Second, I’m of a split pedagogical mind in regards to “reality checking” students. On the one side, I know that I don’t have the heart to turn away any student who wants to learn any concept, particularly ones determined to make it in editing. On the other side, it breaks that same heart to think that one of my students might struggle in the workforce or even fail to launch into her or his desired profession because he or she was on the unfortunate end of a learning curve and I didn’t have the heart to tell that student may not be able to shift forward with the rest.

The easy thing to do is to help as much as possible, let the student believe she or he is on the way to becoming a skilled editor, and let oneself assume that’s what happened. The responsible thing to do is to address the student’s position on the learning curve in relation to 1.) the rest of the class, 2.) the profession, and 3.) that student’s future learning goals. Here are just a few questions and suggestions to use as talking points:

1. “Based on your grade in the class, let’s look at the distribution of scores to better understand how we can improve your learning experience.”

2. “Based on what I know about the profession, I think you need to hone these skills: X, Y, and Z. Do you think that’s reasonable for you? What do you know about yourself as a learner that might make learning these skills difficult? What has come easily for you? Can we step back and inventory all your skills so we can determine if this is the best profession for you to be entering? Even if it turns out that it isn’t, we could discuss your strongest skills and what related professions those skills would be of the greatest service to.”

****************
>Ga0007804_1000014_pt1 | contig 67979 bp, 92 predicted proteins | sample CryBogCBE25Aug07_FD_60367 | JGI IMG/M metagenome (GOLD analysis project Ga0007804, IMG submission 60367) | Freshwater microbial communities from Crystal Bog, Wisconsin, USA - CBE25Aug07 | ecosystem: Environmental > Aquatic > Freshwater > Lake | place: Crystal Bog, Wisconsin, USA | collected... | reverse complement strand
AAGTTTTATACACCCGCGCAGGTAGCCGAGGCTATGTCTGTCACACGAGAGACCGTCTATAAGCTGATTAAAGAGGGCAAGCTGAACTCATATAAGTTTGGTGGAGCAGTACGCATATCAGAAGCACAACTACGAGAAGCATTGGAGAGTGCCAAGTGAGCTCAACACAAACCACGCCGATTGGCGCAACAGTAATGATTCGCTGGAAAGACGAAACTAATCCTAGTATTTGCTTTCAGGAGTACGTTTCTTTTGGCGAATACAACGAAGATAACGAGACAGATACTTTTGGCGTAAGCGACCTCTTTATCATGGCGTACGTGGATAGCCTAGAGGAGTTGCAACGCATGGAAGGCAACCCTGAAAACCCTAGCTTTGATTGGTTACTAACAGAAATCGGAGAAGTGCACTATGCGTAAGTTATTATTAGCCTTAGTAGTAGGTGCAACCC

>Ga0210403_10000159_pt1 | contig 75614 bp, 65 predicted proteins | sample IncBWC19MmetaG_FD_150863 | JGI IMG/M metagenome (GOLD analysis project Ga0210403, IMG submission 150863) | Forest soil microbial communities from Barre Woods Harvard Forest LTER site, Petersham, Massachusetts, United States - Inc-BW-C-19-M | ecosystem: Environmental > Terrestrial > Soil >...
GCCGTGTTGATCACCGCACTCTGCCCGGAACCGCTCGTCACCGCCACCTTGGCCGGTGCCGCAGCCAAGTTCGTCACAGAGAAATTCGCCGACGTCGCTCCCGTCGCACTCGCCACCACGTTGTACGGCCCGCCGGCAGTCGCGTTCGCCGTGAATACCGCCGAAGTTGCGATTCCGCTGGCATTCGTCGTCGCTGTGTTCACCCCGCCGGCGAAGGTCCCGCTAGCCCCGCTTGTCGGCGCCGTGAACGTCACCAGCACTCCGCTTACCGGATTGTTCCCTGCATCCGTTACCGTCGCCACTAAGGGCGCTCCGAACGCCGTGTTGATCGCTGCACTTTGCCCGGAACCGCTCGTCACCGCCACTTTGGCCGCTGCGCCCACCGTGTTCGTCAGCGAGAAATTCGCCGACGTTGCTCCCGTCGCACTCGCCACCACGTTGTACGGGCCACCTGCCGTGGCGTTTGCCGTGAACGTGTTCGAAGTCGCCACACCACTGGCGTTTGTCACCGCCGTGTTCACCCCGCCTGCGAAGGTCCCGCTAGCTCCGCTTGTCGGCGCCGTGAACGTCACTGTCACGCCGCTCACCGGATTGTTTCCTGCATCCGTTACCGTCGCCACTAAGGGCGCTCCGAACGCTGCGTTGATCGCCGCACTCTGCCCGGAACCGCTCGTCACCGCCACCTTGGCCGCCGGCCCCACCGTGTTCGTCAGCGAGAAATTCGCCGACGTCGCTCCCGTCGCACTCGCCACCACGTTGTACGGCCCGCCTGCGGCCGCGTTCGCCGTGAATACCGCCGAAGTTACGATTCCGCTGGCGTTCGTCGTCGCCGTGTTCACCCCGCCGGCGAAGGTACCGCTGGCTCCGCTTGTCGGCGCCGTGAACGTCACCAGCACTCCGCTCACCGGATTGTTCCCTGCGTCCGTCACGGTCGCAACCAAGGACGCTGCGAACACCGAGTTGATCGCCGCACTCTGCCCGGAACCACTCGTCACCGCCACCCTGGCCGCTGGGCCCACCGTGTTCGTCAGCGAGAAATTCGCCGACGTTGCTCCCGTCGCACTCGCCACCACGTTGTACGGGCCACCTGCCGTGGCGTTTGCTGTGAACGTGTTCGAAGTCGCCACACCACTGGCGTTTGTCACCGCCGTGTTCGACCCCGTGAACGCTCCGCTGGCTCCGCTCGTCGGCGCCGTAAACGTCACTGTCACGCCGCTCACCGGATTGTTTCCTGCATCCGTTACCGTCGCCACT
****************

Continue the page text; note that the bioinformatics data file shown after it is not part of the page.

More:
3. “Based on your scores and the feedback you’ve been given by me, what do you think you still need to learn in editing? What’s clicking and what are you challenged to understand? Are there any personal factors that are holding you back from succeeding in this course? I ask because I want you to think about your future and whether developing editing skills is best for you in the long run or if your time might be better spent developing other skills, ones you already know you’re good at.”

Having these conversations will be hard, no doubt, but if we don’t have these conversations we do our students a disservice.

And perhaps we do a disservice to our future students, too. If we’re brave enough to address these learning issues, then in turn we can learn more about how to accommodate struggling editing students in the future.

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The First Week: Let’s Discuss

Our first week of Editing and Publishing complete, my mind is brimming with ideas for discussion. I expect nothing less given the fact that 15 weeks remain, but I wonder if the nature of editing processes has something to do with it as well. To be more explicit, in editing there’s often a desire to discuss. We discuss with our colleagues mechanical edits when we’re unsure or when an error is situational enough to entertain the possibility of being an exception to the rule, and we even discuss the lore of different styles.

Case in point, today I told a group of students what a former editor once told me: “In shortening numerical decades, always replace the missing numbers with an apostrophe. For example, 1970s becomes ’70s, 1960s becomes ’60s…” He went on. I still remember.

When I shared that quick anecdote with a group of students, theyt face value and we moved on. When we came together as a class and discussed that particular edit, Dr. Leverenz said that no apostrophe is necessary, i.e. 70s, not ’70s. Naturally, I was embarrassed. I looked it up and I found both. MLA uses the apostrophe, as I have learned, whereas Chicago, the style we’re using for the class, does not.